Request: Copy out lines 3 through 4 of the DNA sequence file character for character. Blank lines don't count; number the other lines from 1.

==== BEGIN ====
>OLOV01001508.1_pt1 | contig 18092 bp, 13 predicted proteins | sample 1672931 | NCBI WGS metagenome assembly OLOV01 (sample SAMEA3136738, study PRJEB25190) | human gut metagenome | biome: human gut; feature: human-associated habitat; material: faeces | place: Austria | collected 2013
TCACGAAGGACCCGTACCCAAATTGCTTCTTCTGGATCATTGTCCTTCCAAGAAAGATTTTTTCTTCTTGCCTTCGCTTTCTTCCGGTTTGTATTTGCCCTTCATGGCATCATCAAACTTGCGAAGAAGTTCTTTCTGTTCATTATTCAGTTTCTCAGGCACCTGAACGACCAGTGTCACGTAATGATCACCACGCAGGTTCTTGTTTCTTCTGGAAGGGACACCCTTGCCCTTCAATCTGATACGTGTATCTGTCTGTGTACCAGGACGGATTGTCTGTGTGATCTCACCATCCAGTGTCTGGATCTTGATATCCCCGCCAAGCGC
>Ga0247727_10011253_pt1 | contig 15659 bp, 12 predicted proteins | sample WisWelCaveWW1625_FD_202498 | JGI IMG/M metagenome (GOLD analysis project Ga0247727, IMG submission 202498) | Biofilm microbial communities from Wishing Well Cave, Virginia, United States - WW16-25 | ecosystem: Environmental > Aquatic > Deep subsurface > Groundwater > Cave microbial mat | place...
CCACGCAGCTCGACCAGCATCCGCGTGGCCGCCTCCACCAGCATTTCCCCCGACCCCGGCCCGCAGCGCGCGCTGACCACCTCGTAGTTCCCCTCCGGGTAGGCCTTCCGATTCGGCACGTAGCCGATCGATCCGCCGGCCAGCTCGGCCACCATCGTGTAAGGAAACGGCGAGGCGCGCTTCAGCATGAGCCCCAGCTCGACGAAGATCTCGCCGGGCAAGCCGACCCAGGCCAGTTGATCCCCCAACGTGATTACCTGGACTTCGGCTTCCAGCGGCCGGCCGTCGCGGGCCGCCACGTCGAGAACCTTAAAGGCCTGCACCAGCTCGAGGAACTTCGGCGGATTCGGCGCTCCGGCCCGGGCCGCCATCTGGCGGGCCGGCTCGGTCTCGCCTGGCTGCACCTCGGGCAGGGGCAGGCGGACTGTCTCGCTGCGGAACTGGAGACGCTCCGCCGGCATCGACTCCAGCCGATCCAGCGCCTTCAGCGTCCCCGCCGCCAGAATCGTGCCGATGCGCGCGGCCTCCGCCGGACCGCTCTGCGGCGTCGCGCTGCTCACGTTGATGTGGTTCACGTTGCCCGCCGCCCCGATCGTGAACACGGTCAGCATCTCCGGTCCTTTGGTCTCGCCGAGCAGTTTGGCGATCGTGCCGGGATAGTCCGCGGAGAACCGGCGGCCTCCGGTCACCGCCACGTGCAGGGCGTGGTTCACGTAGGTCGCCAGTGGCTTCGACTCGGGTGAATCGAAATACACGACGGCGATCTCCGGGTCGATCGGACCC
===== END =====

>Ga0247727_10011253_pt1 | contig 15659 bp, 12 predicted proteins | sample WisWelCaveWW1625_FD_202498 | JGI IMG/M metagenome (GOLD analysis project Ga0247727, IMG submission 202498) | Biofilm microbial communities from Wishing Well Cave, Virginia, United States - WW16-25 | ecosystem: Environmental > Aquatic > Deep subsurface > Groundwater > Cave microbial mat | place...
CCACGCAGCTCGACCAGCATCCGCGTGGCCGCCTCCACCAGCATTTCCCCCGACCCCGGCCCGCAGCGCGCGCTGACCACCTCGTAGTTCCCCTCCGGGTAGGCCTTCCGATTCGGCACGTAGCCGATCGATCCGCCGGCCAGCTCGGCCACCATCGTGTAAGGAAACGGCGAGGCGCGCTTCAGCATGAGCCCCAGCTCGACGAAGATCTCGCCGGGCAAGCCGACCCAGGCCAGTTGATCCCCCAACGTGATTACCTGGACTTCGGCTTCCAGCGGCCGGCCGTCGCGGGCCGCCACGTCGAGAACCTTAAAGGCCTGCACCAGCTCGAGGAACTTCGGCGGATTCGGCGCTCCGGCCCGGGCCGCCATCTGGCGGGCCGGCTCGGTCTCGCCTGGCTGCACCTCGGGCAGGGGCAGGCGGACTGTCTCGCTGCGGAACTGGAGACGCTCCGCCGGCATCGACTCCAGCCGATCCAGCGCCTTCAGCGTCCCCGCCGCCAGAATCGTGCCGATGCGCGCGGCCTCCGCCGGACCGCTCTGCGGCGTCGCGCTGCTCACGTTGATGTGGTTCACGTTGCCCGCCGCCCCGATCGTGAACACGGTCAGCATCTCCGGTCCTTTGGTCTCGCCGAGCAGTTTGGCGATCGTGCCGGGATAGTCCGCGGAGAACCGGCGGCCTCCGGTCACCGCCACGTGCAGGGCGTGGTTCACGTAGGTCGCCAGTGGCTTCGACTCGGGTGAATCGAAATACACGACGGCGATCTCCGGGTCGATCGGACCC